Tuesday, January 7, 2014

Digital Merge: Chapter 1

Digital Merge
Chapter 1 (or, “The Storm Arrives”)

World Y-MH-928-A.
10:04 AM.
Tokyo, Japan.

“Now departing Ogikubo for Shibuya. Stand clear. The doors are closing.” And with the tone signal, the doors closed and sealed Yamazaki Arashi’s fate.

She settled down on the train, looked out the window as the tunnels rolled by, and tried her best to stay quiet. She had to resist the urge to ask her grandmother a bunch of questions. Why was everything in Tokyo so big? Why were there so many train lines? This wasn’t like Akita, which only had one train line running through it. She was used to taking the bus to and from school every day, but with the monsoon season now over and summer vacation in full swing, she would have to find a way to learn how to use the train system instead.

Especially if she was going to keep traveling to Shibuya. It was, after all, the Digital Merge headquarters. That would take some convincing first, though.

“Baa-chan,” she asked, referring to her grandmother. “How long is the trip again?”

“Longer than you think,” she said, her eyes closed. “Patience is a virtue, young one.”

Arashi looked down at her tablet. Pegacat, her navigator, was asleep, the time displaying in the upper right hand corner. 10:04 -- and the drawing would take place at 14:00. She hoped she had enough time. She would ask Pegacat, but her grandmother was a stickler for tradition and didn’t like seeing the device around.

Arashi looked out the windows again and played with her long braids. She had never met her grandmother before and had been worried that she would have been critical about her hair and eye color. She was half American like her twin brother, who still lived in Colorado. She hadn’t seen Jeremy in years, not since she had adopted Arashi as her new name. Her birth certificate still read Storm Yamazaki, but nobody in Japan would understand that.

At least she still had Japanese facial features. But it didn’t stop everybody from staring at her dirty blonde hair and oddly blue eyes. Looking out the window, she could see her own reflection, hair up and out of her face, her turquoise mimono spotless. Her grandmother had nearly complained about that as well -- she was dressed in a full kimono and didn’t understand why Arashi insisted on wearing the much shorter variety with pants and Western shoes.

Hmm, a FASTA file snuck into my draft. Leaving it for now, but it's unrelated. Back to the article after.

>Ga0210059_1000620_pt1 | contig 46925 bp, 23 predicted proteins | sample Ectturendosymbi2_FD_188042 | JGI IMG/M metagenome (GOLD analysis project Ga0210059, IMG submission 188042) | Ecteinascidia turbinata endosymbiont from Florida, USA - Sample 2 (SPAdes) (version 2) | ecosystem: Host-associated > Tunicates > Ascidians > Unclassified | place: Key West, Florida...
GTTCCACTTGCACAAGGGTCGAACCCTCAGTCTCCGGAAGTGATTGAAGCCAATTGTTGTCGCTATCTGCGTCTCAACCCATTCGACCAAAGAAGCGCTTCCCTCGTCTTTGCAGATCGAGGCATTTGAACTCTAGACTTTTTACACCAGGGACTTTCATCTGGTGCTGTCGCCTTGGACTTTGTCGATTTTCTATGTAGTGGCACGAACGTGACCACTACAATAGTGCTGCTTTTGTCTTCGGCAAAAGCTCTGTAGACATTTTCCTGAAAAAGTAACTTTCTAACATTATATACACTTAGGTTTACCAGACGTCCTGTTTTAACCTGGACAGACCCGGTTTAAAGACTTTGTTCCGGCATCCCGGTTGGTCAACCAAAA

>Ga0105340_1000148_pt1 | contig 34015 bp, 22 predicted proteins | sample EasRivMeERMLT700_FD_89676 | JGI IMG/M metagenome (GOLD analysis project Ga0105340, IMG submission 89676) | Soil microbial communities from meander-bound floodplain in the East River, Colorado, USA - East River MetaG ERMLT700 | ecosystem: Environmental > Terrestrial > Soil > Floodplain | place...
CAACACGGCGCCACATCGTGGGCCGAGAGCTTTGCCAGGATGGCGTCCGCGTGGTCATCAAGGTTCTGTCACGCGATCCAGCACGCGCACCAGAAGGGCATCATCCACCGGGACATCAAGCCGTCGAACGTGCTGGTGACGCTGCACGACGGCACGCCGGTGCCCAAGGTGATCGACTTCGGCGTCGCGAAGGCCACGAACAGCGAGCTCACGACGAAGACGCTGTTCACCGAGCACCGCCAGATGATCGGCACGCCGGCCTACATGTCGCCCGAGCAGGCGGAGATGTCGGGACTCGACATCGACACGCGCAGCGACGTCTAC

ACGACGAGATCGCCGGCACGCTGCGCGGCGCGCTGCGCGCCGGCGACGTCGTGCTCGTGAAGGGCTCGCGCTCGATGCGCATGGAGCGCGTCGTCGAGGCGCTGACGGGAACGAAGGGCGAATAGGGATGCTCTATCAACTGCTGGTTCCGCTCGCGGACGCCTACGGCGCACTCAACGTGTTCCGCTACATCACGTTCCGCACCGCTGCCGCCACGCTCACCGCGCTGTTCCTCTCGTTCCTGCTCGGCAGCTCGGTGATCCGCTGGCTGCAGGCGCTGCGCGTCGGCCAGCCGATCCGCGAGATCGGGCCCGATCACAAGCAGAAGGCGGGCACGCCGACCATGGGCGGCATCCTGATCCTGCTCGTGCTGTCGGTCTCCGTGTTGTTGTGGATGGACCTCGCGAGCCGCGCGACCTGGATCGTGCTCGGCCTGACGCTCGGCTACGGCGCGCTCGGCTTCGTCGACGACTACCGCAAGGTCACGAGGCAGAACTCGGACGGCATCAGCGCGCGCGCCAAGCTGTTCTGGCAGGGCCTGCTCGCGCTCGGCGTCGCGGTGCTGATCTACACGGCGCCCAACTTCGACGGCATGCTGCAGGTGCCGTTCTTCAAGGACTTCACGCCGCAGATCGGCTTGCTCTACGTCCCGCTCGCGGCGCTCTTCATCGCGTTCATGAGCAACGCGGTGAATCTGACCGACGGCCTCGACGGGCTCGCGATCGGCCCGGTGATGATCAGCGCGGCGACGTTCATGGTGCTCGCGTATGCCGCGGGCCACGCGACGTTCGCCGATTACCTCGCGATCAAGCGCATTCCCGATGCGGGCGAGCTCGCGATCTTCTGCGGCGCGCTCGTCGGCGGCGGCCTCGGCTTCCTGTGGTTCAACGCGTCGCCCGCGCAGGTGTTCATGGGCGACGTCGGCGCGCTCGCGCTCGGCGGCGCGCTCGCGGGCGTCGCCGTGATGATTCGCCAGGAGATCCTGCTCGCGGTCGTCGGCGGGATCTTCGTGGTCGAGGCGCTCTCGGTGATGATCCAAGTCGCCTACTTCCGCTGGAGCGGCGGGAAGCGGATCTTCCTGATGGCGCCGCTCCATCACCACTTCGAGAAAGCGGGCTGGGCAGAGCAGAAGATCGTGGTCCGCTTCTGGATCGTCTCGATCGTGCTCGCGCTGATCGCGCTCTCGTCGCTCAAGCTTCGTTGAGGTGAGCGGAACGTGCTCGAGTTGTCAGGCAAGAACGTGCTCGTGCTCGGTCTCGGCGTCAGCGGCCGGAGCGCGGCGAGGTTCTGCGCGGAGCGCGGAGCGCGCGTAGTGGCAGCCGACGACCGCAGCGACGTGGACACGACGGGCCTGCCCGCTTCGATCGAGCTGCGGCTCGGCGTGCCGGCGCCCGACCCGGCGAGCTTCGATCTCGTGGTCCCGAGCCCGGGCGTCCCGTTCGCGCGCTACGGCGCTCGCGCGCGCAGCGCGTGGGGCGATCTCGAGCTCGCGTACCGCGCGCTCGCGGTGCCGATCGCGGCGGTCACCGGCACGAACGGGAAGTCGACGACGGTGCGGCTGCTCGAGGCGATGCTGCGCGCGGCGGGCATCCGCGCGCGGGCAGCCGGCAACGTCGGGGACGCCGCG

She just hoped she could get to Shibuya in time for the lottery. Maybe then people would stare at her for a different reason.

The train went from Ogikubo to Akasaka, where Arashi and her grandmother transferred to the Shibuya line. It was another four stops or so to Shibuya proper. When Arashi and her grandmother got off the train, it was so busy that Arashi had to stay close. People of every shape and size were here, dressed in more than the traditional tunics or kimono, sometimes even in Western clothes. There were girls in long, frilly black and white dresses, and a group of girls with bleached hair and matching pink mimonos. Arashi saw someone walk by with blue hair and, somehow, felt more at home in this chaos.

She had waited all day, and she was finally here.

“There is still an hour left until your function,” Arashi’s grandmother said as they finally got to street level. The huge shopping malls blocked the sky from view, and Arashi couldn’t stop staring. “When would you like to get there?”

“Now, if that is okay,” Arashi said. She had submitted her lottery application three weeks ago, and if she wasn’t in the crowd and they called her number, she wouldn’t be picked. She reached into her bag and made sure her ticket was still secure, and it was, sitting next to Pegacat. It surprised her that they still did paper tickets for things in Tokyo.

She looked up at Shibuya, at the bright lights and the plastic balloons and the lines on the ground telling people where to walk, and wondered how people really lived here. There was so much color and technology. People were even plugging their tablets into nearby cafe tables and bike stands to get updates, instead of only doing it at their home computers. She wished she could get away for a moment and plug Pegacat in, but she was certain her grandmother wouldn’t let her.